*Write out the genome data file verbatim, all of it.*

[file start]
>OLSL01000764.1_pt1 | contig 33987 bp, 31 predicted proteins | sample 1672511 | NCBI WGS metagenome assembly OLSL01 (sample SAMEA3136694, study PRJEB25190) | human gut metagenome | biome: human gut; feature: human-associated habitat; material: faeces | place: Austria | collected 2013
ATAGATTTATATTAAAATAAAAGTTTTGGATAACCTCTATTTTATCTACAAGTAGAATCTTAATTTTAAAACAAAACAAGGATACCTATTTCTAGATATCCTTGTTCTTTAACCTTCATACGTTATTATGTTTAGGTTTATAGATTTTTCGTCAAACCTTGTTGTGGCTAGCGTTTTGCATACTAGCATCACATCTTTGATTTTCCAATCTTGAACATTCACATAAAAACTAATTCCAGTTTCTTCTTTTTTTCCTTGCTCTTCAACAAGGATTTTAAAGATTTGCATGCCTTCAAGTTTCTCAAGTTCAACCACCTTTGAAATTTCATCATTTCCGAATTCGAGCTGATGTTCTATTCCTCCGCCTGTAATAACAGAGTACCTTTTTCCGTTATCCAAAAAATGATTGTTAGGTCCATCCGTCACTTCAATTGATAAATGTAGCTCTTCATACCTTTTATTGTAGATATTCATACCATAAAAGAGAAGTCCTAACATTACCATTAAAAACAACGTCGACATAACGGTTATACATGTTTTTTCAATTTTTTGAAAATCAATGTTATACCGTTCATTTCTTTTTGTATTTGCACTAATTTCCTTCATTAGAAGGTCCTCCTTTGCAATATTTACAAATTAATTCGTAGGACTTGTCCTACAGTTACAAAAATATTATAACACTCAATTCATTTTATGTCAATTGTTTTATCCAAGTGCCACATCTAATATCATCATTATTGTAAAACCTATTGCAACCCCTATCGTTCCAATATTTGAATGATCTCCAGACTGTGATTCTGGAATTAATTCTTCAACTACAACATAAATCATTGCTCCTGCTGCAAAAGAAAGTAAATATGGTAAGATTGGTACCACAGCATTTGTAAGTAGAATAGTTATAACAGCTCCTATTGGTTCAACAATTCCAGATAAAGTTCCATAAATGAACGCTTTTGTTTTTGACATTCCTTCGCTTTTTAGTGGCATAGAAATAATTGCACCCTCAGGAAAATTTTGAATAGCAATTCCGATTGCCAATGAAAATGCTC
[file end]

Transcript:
>OLSL01000764.1_pt1 | contig 33987 bp, 31 predicted proteins | sample 1672511 | NCBI WGS metagenome assembly OLSL01 (sample SAMEA3136694, study PRJEB25190) | human gut metagenome | biome: human gut; feature: human-associated habitat; material: faeces | place: Austria | collected 2013
ATAGATTTATATTAAAATAAAAGTTTTGGATAACCTCTATTTTATCTACAAGTAGAATCTTAATTTTAAAACAAAACAAGGATACCTATTTCTAGATATCCTTGTTCTTTAACCTTCATACGTTATTATGTTTAGGTTTATAGATTTTTCGTCAAACCTTGTTGTGGCTAGCGTTTTGCATACTAGCATCACATCTTTGATTTTCCAATCTTGAACATTCACATAAAAACTAATTCCAGTTTCTTCTTTTTTTCCTTGCTCTTCAACAAGGATTTTAAAGATTTGCATGCCTTCAAGTTTCTCAAGTTCAACCACCTTTGAAATTTCATCATTTCCGAATTCGAGCTGATGTTCTATTCCTCCGCCTGTAATAACAGAGTACCTTTTTCCGTTATCCAAAAAATGATTGTTAGGTCCATCCGTCACTTCAATTGATAAATGTAGCTCTTCATACCTTTTATTGTAGATATTCATACCATAAAAGAGAAGTCCTAACATTACCATTAAAAACAACGTCGACATAACGGTTATACATGTTTTTTCAATTTTTTGAAAATCAATGTTATACCGTTCATTTCTTTTTGTATTTGCACTAATTTCCTTCATTAGAAGGTCCTCCTTTGCAATATTTACAAATTAATTCGTAGGACTTGTCCTACAGTTACAAAAATATTATAACACTCAATTCATTTTATGTCAATTGTTTTATCCAAGTGCCACATCTAATATCATCATTATTGTAAAACCTATTGCAACCCCTATCGTTCCAATATTTGAATGATCTCCAGACTGTGATTCTGGAATTAATTCTTCAACTACAACATAAATCATTGCTCCTGCTGCAAAAGAAAGTAAATATGGTAAGATTGGTACCACAGCATTTGTAAGTAGAATAGTTATAACAGCTCCTATTGGTTCAACAATTCCAGATAAAGTTCCATAAATGAACGCTTTTGTTTTTGACATTCCTTCGCTTTTTAGTGGCATAGAAATAATTGCACCCTCAGGAAAATTTTGAATAGCAATTCCGATTGCCAATGAAAATGCTC